The University of Texas MD Anderson Cancer Center, USA
Kyungmin Shin MD is an Assistant Professor at the Department of Diagnostic Radiology at the University of Texas MD Anderson Cancer Center, section of Breast Imaging. After obtaining her Diagnostic Radiology training at University of Virginia Health System and Breast Imaging Fellowship Training at Emory University, she began her academic career at Baylor College of Medicine, Houston, Texas, in 2013. In 2014, she joined University of Texas MD Anderson Cancer Center and currently practices multimodality breast imaging. She has a keen interest in clinical research, especially in tomosynthesis and breast MRI, and is actively participating in several clinical research projects.
Purpose: To examine presenting clinical symptoms and imaging findings and correlate them with biopsy-proven breast cancer in men.
Method & Materials: 429 male patients who presented for mammography at one institution between January 2004 and December 2014 were retrospectively evaluated. Of the 429 patients, 291 presented with clinical symptoms for diagnostic mammography and 138 presented for screening mammography. The presenting clinical symptoms in 291 patients were recorded and correlated with imaging (mammography and sonography) and histopathology findings.
Results: A total of 291 patients were included. Multiple symptoms were possible and there were a total of 318 clinical symptoms. 190 (60%) presented with palpable abnormalities, 44 (14%) with non-focal pain, 31 (10%) with swelling, 14 (4%) with breast enlargement, 13 (4%) with focal pain, 13 (4%) with other symptoms, 7 (2%) with skin changes and 6 (2%) with nipple discharge/changes. 290 patients underwent mammography and 176 patients underwent sonography. A total of 41 cancers were diagnosed, most invasive ductal carcinoma. Statistical analysis of the clinical symptoms demonstrated that nipple discharge/changes and skin changes (mostly with associated palpable abnormalities) had the highest sensitivity. Analysis of mammography findings revealed that 52 patients showed either a mass or a focal asymmetry on mammography, of which 38 (73%) were diagnosed with cancer. Only three patients (1%) who had neither a mass nor a focal asymmetry were diagnosed with cancer.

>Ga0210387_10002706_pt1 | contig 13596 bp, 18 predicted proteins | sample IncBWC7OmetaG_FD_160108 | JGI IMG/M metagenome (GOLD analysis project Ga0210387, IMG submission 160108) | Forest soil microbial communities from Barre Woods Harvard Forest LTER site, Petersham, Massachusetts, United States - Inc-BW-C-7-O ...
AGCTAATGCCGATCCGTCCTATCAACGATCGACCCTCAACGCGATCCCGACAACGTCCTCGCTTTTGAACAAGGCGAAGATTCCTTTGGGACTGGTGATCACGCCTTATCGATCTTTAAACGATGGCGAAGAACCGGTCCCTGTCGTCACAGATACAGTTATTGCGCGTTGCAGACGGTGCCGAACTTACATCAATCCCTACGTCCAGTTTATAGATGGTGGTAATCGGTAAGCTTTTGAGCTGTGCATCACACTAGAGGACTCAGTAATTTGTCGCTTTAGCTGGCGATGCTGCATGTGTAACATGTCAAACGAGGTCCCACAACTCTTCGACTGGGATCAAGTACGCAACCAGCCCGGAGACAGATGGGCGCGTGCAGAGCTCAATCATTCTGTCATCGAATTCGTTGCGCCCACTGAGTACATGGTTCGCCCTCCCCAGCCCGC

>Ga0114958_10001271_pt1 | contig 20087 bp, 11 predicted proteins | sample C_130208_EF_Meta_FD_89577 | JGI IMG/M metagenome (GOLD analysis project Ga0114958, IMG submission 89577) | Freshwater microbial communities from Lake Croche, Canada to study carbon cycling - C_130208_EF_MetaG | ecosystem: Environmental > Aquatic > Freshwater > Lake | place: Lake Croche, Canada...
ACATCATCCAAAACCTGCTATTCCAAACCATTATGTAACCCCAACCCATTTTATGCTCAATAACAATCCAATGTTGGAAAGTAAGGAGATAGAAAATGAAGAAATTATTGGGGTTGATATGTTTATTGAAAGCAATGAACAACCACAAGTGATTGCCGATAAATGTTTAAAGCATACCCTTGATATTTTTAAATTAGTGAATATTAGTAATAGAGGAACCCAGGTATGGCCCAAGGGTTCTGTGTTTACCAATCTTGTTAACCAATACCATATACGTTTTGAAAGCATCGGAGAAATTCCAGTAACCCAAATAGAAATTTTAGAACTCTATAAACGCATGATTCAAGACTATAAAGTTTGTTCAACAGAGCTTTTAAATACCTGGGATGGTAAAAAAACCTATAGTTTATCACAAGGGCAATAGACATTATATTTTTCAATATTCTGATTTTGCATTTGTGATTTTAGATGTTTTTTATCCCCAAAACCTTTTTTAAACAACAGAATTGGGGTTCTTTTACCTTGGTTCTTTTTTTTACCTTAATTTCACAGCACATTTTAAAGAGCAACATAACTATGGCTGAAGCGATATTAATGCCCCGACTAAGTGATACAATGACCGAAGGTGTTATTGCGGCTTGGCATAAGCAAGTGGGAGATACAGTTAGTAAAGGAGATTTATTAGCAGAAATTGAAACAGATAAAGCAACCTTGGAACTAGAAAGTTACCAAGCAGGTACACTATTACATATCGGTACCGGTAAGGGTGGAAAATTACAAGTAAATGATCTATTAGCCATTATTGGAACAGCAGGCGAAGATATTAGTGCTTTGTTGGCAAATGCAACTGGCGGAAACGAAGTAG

Conclusion: Correlating clinical symptoms and imaging findings can help to develop more accurate probabilities for timely and accurate diagnosis of breast cancer in men. Clinical symptoms of nipple discharge/changes, skin changes with associated palpable abnormalities and mammographic findings of masses and focal asymmetries were associated with male breast cancer. Pain, breast enlargement and swelling were unlikely to be associated with breast cancer.